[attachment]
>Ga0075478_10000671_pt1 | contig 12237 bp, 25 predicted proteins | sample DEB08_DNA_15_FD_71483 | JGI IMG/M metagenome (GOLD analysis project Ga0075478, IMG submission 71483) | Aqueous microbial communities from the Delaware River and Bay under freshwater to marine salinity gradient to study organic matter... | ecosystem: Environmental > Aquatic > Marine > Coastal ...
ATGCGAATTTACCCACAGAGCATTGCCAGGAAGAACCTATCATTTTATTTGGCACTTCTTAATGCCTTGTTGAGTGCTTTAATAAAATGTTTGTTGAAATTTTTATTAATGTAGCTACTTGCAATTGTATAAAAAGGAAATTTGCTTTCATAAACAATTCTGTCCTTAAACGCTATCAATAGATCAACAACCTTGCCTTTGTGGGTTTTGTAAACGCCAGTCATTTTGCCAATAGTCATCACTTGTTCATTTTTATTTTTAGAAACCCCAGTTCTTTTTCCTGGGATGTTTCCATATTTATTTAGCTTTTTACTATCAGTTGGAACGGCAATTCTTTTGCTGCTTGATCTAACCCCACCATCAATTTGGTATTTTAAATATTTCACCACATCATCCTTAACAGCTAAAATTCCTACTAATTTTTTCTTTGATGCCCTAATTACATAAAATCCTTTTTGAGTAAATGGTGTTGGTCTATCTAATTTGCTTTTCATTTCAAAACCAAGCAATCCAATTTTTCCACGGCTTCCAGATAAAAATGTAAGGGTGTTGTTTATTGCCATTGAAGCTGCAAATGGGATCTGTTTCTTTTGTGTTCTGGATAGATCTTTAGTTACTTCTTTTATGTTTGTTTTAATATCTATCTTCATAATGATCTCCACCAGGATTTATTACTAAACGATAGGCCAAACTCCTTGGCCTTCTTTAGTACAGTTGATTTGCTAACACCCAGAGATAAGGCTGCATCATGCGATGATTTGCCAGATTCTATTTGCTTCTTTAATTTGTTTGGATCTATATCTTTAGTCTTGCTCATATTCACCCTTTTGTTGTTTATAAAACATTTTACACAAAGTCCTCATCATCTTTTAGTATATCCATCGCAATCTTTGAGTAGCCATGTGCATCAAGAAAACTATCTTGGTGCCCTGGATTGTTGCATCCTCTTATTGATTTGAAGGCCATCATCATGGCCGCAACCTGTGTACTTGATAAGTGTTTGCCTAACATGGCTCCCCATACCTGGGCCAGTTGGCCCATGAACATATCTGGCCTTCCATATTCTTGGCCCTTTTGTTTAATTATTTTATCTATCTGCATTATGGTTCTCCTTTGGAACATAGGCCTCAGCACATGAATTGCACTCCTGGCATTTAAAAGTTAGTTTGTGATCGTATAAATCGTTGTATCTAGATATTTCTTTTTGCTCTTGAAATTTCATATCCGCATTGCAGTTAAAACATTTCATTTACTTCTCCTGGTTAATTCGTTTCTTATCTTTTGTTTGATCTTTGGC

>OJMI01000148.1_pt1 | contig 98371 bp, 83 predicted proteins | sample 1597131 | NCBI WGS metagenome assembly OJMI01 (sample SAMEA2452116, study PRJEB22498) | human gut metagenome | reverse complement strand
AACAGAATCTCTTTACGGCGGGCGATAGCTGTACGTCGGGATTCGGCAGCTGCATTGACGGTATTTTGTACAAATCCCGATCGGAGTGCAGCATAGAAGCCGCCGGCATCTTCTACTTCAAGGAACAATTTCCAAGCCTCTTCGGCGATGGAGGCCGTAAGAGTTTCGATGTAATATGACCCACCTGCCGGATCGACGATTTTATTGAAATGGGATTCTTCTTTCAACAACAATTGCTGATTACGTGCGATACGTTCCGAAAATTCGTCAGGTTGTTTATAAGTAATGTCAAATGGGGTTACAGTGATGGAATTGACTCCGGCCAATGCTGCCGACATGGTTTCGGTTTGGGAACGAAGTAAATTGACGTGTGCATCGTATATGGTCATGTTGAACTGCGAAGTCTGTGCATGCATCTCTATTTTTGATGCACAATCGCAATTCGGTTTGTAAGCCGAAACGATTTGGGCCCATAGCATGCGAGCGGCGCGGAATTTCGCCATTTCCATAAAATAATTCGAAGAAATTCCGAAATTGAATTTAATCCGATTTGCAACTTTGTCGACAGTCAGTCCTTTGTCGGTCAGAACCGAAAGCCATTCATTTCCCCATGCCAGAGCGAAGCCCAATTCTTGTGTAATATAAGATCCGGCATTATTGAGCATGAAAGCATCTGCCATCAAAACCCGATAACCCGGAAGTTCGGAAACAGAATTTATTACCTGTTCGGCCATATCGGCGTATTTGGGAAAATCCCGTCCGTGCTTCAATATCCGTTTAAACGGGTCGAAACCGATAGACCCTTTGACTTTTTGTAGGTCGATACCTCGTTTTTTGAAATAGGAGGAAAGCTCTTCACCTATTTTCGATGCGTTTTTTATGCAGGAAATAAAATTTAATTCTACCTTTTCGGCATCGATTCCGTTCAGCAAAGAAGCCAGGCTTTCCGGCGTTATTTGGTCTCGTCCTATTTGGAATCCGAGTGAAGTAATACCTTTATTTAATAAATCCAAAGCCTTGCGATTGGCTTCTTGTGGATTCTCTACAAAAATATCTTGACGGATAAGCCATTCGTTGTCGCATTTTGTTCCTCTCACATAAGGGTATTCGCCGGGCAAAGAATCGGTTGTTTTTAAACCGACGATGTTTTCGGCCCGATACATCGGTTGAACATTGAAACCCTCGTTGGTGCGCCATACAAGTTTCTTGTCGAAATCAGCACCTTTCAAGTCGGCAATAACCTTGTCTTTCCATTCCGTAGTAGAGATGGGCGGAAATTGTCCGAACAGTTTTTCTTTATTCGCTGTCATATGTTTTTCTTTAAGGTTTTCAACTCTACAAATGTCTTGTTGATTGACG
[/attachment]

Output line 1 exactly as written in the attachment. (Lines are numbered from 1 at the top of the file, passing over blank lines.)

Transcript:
>Ga0075478_10000671_pt1 | contig 12237 bp, 25 predicted proteins | sample DEB08_DNA_15_FD_71483 | JGI IMG/M metagenome (GOLD analysis project Ga0075478, IMG submission 71483) | Aqueous microbial communities from the Delaware River and Bay under freshwater to marine salinity gradient to study organic matter... | ecosystem: Environmental > Aquatic > Marine > Coastal ...